Mr. Silver: About a year ago this time, the Yukon Minister of Tourism and Culture had returned from a meeting in Dawson where he had heard concerns about a gravel runway. It was limiting the number of tourists Air North could fly in and out from Alaska, for example.
The minister stood in this House and stated that the government was to pave the runway. He also told a local newspaper. His statement was — and I quote: “…meant as a message to Yukoners and the tourism industry that the government takes their requests seriously.” A year later, we know how seriously the government took this request: There is no money in this budget to pave Dawson’s runway and there is no money in next year’s forecast either. We have a new minister but no new runway.
Mr. Speaker, why has the new minister backed away from the old minister’s promise?
Hon. Mr. Kent: Just to inform members of the House, I did send an e-mail to the Member for Klondike last week regarding maintenance at the Dawson runway over the weekend. It was surfacing and an application of a substance that would firm up the runway to allow for the Holland America passengers to come in on Air North. I’m pleased to report that work was completed on Saturday evening, ahead of schedule, and the runway was reopened with no issues that I was made aware of from that work.
One of the things with respect to paving the runway in Dawson City — it’s a significant capital expense, as members can appreciate. I believe the number is close to $10 million. There’s also an ongoing O&M component of approximately half a million dollars a year.
Currently, Transport Canada is assessing the approach slope and we’re working with them, as requested, on that. What that will determine is whether or not this equipment can land there. I’m sure all members would agree that, before spending that amount of money on capital and ongoing O&M, we wait to hear back from Transport Canada to ensure that the approach slope to the Dawson airport is sufficient to accommodate the equipment that Air North is trying to run there.
Mr. Silver: The maintenance the minister just referenced will not allow Air North to bring more people into Dawson this summer or next. A year ago, the former minister promised to pave the Dawson City runway. A week after, his colleague from Watson Lake also introduced a second motion asking the government to pave the runway, just in case the public had not heard it the first time.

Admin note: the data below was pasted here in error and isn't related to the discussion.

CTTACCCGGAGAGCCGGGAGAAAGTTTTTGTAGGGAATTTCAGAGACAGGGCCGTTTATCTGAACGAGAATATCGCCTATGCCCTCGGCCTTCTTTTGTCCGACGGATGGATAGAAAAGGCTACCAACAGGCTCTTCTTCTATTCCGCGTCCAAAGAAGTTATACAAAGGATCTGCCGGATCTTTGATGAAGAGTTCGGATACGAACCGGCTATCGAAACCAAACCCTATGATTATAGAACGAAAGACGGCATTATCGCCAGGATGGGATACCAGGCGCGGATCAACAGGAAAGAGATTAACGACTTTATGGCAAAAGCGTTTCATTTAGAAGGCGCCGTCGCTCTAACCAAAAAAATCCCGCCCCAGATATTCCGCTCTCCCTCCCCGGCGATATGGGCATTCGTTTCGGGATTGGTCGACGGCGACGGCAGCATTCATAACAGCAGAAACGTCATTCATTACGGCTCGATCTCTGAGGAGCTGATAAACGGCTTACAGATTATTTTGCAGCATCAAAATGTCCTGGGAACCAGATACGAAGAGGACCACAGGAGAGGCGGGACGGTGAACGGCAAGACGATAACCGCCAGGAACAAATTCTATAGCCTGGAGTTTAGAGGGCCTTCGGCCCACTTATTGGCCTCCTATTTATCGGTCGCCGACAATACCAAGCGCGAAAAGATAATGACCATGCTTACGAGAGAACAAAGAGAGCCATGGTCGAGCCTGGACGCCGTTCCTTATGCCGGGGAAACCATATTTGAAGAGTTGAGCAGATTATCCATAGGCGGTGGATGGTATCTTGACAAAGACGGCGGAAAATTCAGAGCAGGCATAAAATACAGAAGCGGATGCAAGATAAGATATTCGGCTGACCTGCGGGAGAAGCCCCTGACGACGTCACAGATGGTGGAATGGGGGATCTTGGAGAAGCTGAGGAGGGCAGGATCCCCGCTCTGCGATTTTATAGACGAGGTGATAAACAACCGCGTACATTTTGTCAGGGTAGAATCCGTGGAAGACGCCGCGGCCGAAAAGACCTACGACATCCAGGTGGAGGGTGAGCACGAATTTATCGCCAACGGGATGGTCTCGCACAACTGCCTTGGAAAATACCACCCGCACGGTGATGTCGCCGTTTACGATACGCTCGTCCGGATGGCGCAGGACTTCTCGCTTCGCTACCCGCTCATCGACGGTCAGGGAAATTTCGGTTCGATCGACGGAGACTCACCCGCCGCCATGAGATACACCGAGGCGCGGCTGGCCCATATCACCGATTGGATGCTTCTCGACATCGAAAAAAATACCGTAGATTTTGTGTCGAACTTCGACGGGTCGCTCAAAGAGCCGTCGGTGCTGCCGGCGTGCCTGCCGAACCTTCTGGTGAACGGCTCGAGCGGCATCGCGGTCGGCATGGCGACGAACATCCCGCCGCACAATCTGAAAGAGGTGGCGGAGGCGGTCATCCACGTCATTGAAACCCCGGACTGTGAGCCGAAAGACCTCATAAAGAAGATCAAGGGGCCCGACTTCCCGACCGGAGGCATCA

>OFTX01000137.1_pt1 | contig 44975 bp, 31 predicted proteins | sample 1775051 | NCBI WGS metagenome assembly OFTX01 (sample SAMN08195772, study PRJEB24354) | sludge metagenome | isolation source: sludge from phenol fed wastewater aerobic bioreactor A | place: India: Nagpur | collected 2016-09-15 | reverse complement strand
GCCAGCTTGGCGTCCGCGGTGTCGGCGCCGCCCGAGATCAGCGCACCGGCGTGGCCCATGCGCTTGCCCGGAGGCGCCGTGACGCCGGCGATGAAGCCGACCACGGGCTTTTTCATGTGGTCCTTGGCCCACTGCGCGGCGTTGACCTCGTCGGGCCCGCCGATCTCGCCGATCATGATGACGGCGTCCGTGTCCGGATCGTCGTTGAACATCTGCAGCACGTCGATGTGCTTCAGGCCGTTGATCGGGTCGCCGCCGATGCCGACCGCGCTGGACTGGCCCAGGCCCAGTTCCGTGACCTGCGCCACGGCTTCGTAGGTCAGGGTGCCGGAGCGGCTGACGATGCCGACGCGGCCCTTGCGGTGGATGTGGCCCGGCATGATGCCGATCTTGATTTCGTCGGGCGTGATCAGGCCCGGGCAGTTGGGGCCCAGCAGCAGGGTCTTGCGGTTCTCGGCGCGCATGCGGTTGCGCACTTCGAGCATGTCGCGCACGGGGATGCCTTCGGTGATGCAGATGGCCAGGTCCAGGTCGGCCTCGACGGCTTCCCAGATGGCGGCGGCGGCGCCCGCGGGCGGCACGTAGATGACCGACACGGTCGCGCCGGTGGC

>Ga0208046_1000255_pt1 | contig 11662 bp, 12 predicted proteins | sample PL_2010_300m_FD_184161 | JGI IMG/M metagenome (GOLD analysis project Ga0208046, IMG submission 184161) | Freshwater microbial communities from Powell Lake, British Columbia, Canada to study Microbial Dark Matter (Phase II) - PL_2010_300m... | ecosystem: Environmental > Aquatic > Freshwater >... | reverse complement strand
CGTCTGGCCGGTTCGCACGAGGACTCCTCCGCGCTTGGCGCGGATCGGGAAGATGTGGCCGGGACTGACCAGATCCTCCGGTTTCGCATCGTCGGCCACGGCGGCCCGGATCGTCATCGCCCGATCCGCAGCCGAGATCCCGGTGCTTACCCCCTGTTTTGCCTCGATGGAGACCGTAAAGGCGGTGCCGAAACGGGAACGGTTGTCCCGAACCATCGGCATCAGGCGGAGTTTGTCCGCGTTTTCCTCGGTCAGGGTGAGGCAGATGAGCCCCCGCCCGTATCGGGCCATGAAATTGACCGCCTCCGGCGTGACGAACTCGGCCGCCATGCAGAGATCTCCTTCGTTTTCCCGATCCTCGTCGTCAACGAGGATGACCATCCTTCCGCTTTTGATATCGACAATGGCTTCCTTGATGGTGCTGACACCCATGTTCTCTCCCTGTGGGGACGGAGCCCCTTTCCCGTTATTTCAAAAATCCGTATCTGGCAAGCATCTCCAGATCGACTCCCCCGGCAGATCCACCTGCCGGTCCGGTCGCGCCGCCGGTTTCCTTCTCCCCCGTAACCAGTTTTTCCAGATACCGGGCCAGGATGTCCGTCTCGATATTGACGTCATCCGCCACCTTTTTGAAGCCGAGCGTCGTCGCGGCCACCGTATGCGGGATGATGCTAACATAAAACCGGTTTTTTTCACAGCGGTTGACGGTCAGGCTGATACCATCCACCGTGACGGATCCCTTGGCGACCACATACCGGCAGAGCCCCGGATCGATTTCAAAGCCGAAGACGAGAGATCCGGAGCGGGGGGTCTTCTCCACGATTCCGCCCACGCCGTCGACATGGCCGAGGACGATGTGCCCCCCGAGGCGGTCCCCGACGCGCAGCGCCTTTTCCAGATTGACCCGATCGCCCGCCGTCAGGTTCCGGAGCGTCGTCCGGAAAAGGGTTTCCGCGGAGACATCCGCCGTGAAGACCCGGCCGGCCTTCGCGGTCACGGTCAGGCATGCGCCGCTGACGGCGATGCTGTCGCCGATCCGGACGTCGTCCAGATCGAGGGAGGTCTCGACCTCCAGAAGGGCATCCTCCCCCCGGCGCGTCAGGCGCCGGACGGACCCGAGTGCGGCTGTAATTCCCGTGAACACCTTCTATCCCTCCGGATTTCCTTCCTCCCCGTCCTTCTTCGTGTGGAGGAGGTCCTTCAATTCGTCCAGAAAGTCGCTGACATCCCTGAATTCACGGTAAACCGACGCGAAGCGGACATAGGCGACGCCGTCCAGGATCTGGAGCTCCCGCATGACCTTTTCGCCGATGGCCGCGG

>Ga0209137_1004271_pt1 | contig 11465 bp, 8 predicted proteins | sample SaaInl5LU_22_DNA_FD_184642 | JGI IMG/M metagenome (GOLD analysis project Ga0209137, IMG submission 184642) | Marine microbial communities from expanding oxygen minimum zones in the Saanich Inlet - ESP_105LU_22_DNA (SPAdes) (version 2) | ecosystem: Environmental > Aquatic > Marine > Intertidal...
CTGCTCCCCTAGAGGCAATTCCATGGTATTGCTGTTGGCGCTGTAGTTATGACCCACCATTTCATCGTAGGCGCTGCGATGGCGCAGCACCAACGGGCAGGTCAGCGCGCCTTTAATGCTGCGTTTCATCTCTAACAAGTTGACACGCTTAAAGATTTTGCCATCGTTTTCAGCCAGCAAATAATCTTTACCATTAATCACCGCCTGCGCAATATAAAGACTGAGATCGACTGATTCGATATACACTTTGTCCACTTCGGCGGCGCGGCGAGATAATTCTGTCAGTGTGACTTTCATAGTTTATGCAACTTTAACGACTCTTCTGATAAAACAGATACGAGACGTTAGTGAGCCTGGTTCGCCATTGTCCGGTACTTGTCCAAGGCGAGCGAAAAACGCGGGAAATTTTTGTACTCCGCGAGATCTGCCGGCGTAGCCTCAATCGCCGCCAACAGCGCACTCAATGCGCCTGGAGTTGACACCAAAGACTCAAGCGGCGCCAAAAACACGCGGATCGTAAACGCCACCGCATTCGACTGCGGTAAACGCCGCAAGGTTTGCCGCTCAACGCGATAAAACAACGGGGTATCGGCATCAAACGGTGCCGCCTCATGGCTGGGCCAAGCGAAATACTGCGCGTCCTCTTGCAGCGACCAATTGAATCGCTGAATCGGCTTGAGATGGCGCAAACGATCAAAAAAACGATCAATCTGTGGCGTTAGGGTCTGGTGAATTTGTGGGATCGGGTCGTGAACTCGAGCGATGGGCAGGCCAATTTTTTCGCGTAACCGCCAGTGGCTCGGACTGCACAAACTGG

We know this is expensive, Mr. Speaker. Capital assets are expensive. Soccer fields are expensive. Lots of things are expensive.
A year later, the flights to Dawson are set to begin and, again, plans to pave the runway have not been advanced by this government.
Why did the government make the promise in the first place if they had no intention to follow through on it?
Hon. Mr. Kent: I think this government would look very foolish if we paved the runway and invested $10 million in capital and $500,000 in ongoing O&M if Transport Canada ruled that the approach slope was not sufficient to operate that kind of equipment. Perhaps the member opposite didn’t hear that in the first response.
We conducted some maintenance over this past weekend on the strip at Dawson, and Air North will be ready to fly in the jet. My understanding is that the first jet is coming in on May 21. The Minister of Tourism and Culture, in particular, and I have been working with companies like Air North and Holland America to address not only the current situation but — once we hear back from Transport Canada — what the future options are with respect to that airport.
We’re waiting for the Transport Canada assessment of the approach slope to be completed at which time we’ll be in a better position to make a decision on what we do going forward at the Dawson Airport.
Mr. Silver: The former minister said that his motion was to send a message about how serious this government takes the requests from the tourism industry and, a year later, I guess we’re having our answer — not very seriously at all.
I know the issue was raised at a meeting with their federal minister, Jason Kenney, some time ago. He said that it was a good project as well, and he suggested that Yukon apply under the Building Canada fund for funding. It’s very disappointing to see that these runway plans have been put on the backburner even though industry and their federal counterparts have also thought it was a good idea. It’s this government that’s holding it up.
It’s very disappointing to see the lack of potential — for these flights from Alaska cannot be fully realized because of a lack of infrastructure. It looks like more lobbying is required to see this project through.
Can the minister explain why there is no money for this budget this year or next year, and if they’re waiting for some kind of regulations, then why did they make the promise in the first place?
Hon. Mr. Kent: What’s disappointing is the fact that the Member for Klondike can’t seem to think on his feet. I guess the Liberals would pave the runway without an assessment being done by Transport Canada.
Transport Canada will be doing this assessment based on safety issues. They are assessing the approach slope at the Dawson runway. Those individuals in this House who have flown into that runway recognize that there are a number of very steep slopes in and around the airport, and I think safety is obviously a concern to Transport Canada; it’s a concern to us.
Yukon Liberals would pave that runway without an assessment. They would spend $10 million to pave it. They would spend $500,000 per year in O&M — and perhaps no 737 service there anyway. I guess if that’s the type of government that Yukoners could expect from the Liberal Leader and the Member for Klondike, they may want to think twice on the next election day.
Do you like this post?